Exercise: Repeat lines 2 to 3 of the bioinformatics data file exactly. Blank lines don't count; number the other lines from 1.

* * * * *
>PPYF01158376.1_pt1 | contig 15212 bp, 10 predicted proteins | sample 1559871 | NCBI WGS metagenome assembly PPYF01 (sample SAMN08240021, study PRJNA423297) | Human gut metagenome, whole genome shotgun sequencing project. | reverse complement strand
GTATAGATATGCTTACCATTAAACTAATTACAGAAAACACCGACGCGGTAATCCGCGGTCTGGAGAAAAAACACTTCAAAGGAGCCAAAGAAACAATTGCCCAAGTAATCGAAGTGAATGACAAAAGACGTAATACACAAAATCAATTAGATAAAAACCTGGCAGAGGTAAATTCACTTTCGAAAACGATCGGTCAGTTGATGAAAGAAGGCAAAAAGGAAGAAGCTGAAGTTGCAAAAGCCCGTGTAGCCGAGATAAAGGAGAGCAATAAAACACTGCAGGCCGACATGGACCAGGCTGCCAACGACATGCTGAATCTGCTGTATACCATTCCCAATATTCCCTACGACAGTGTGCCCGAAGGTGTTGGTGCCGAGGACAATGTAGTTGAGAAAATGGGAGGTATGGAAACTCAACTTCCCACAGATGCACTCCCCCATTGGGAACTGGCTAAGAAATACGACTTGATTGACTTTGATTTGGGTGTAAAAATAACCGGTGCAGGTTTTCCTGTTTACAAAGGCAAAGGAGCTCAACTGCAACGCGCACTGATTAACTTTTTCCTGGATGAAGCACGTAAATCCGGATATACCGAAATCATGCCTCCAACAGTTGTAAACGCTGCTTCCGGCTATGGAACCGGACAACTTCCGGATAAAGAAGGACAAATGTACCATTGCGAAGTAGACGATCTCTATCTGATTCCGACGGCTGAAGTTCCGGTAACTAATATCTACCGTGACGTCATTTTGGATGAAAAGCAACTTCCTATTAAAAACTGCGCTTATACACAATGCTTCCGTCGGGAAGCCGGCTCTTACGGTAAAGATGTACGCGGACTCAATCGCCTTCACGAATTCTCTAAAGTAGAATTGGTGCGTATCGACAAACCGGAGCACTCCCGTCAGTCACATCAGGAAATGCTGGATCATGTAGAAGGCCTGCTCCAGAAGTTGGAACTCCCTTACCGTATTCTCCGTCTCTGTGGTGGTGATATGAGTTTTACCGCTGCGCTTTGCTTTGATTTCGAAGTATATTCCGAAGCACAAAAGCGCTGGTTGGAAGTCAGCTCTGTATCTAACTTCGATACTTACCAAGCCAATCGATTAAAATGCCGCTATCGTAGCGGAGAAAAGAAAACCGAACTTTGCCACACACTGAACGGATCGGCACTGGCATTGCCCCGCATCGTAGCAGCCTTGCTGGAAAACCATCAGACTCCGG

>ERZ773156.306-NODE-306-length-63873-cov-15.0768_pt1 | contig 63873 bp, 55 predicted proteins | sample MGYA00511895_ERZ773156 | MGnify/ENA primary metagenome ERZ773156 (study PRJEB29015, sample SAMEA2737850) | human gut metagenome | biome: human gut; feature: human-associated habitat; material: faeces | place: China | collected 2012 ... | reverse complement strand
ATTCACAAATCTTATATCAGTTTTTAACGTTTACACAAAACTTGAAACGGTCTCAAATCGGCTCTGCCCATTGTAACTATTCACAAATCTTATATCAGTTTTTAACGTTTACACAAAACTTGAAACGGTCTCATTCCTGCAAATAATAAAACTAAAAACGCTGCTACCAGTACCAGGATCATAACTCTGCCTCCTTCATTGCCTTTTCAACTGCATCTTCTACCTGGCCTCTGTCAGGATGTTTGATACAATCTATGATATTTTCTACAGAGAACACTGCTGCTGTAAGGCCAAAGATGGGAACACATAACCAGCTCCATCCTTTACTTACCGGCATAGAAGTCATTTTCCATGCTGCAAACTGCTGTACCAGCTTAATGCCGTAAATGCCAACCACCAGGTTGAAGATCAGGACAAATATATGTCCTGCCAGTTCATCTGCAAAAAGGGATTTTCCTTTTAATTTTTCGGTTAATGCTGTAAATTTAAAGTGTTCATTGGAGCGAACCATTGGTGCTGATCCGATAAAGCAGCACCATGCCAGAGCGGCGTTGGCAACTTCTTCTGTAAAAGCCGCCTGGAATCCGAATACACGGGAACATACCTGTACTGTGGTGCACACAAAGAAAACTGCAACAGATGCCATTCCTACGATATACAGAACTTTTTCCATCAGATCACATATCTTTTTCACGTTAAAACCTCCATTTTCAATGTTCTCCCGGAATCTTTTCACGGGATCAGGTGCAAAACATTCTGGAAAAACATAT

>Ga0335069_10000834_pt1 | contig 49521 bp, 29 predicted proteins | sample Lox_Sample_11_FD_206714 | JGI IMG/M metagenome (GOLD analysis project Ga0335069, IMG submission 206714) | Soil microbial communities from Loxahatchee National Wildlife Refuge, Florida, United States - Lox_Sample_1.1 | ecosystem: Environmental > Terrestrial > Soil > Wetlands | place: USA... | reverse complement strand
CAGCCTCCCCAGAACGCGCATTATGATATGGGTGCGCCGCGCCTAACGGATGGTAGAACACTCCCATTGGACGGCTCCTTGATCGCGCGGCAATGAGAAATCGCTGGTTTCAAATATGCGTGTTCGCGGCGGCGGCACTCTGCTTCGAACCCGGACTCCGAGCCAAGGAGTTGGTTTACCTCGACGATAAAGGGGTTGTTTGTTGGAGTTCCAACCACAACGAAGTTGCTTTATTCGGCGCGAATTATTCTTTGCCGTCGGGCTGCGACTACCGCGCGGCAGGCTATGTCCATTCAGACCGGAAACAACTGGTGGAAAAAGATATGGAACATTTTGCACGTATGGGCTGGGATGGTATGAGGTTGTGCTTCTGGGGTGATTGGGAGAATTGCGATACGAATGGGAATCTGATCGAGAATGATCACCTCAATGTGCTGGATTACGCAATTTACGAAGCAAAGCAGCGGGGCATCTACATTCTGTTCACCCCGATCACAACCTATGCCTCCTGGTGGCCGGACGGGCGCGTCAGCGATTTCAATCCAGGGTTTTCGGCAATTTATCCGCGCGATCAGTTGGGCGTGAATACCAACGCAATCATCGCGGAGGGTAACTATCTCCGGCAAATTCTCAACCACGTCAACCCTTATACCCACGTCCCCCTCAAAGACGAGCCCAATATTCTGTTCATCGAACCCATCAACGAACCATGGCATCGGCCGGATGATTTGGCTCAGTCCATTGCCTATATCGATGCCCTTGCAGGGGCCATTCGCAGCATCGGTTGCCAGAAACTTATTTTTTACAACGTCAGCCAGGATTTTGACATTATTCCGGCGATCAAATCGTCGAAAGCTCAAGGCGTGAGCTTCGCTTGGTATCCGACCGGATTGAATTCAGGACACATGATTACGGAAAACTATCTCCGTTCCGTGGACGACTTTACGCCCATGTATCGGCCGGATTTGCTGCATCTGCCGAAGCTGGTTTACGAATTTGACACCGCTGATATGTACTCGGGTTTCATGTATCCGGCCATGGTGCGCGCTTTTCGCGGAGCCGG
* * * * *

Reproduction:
GTATAGATATGCTTACCATTAAACTAATTACAGAAAACACCGACGCGGTAATCCGCGGTCTGGAGAAAAAACACTTCAAAGGAGCCAAAGAAACAATTGCCCAAGTAATCGAAGTGAATGACAAAAGACGTAATACACAAAATCAATTAGATAAAAACCTGGCAGAGGTAAATTCACTTTCGAAAACGATCGGTCAGTTGATGAAAGAAGGCAAAAAGGAAGAAGCTGAAGTTGCAAAAGCCCGTGTAGCCGAGATAAAGGAGAGCAATAAAACACTGCAGGCCGACATGGACCAGGCTGCCAACGACATGCTGAATCTGCTGTATACCATTCCCAATATTCCCTACGACAGTGTGCCCGAAGGTGTTGGTGCCGAGGACAATGTAGTTGAGAAAATGGGAGGTATGGAAACTCAACTTCCCACAGATGCACTCCCCCATTGGGAACTGGCTAAGAAATACGACTTGATTGACTTTGATTTGGGTGTAAAAATAACCGGTGCAGGTTTTCCTGTTTACAAAGGCAAAGGAGCTCAACTGCAACGCGCACTGATTAACTTTTTCCTGGATGAAGCACGTAAATCCGGATATACCGAAATCATGCCTCCAACAGTTGTAAACGCTGCTTCCGGCTATGGAACCGGACAACTTCCGGATAAAGAAGGACAAATGTACCATTGCGAAGTAGACGATCTCTATCTGATTCCGACGGCTGAAGTTCCGGTAACTAATATCTACCGTGACGTCATTTTGGATGAAAAGCAACTTCCTATTAAAAACTGCGCTTATACACAATGCTTCCGTCGGGAAGCCGGCTCTTACGGTAAAGATGTACGCGGACTCAATCGCCTTCACGAATTCTCTAAAGTAGAATTGGTGCGTATCGACAAACCGGAGCACTCCCGTCAGTCACATCAGGAAATGCTGGATCATGTAGAAGGCCTGCTCCAGAAGTTGGAACTCCCTTACCGTATTCTCCGTCTCTGTGGTGGTGATATGAGTTTTACCGCTGCGCTTTGCTTTGATTTCGAAGTATATTCCGAAGCACAAAAGCGCTGGTTGGAAGTCAGCTCTGTATCTAACTTCGATACTTACCAAGCCAATCGATTAAAATGCCGCTATCGTAGCGGAGAAAAGAAAACCGAACTTTGCCACACACTGAACGGATCGGCACTGGCATTGCCCCGCATCGTAGCAGCCTTGCTGGAAAACCATCAGACTCCGG

>ERZ773156.306-NODE-306-length-63873-cov-15.0768_pt1 | contig 63873 bp, 55 predicted proteins | sample MGYA00511895_ERZ773156 | MGnify/ENA primary metagenome ERZ773156 (study PRJEB29015, sample SAMEA2737850) | human gut metagenome | biome: human gut; feature: human-associated habitat; material: faeces | place: China | collected 2012 ... | reverse complement strand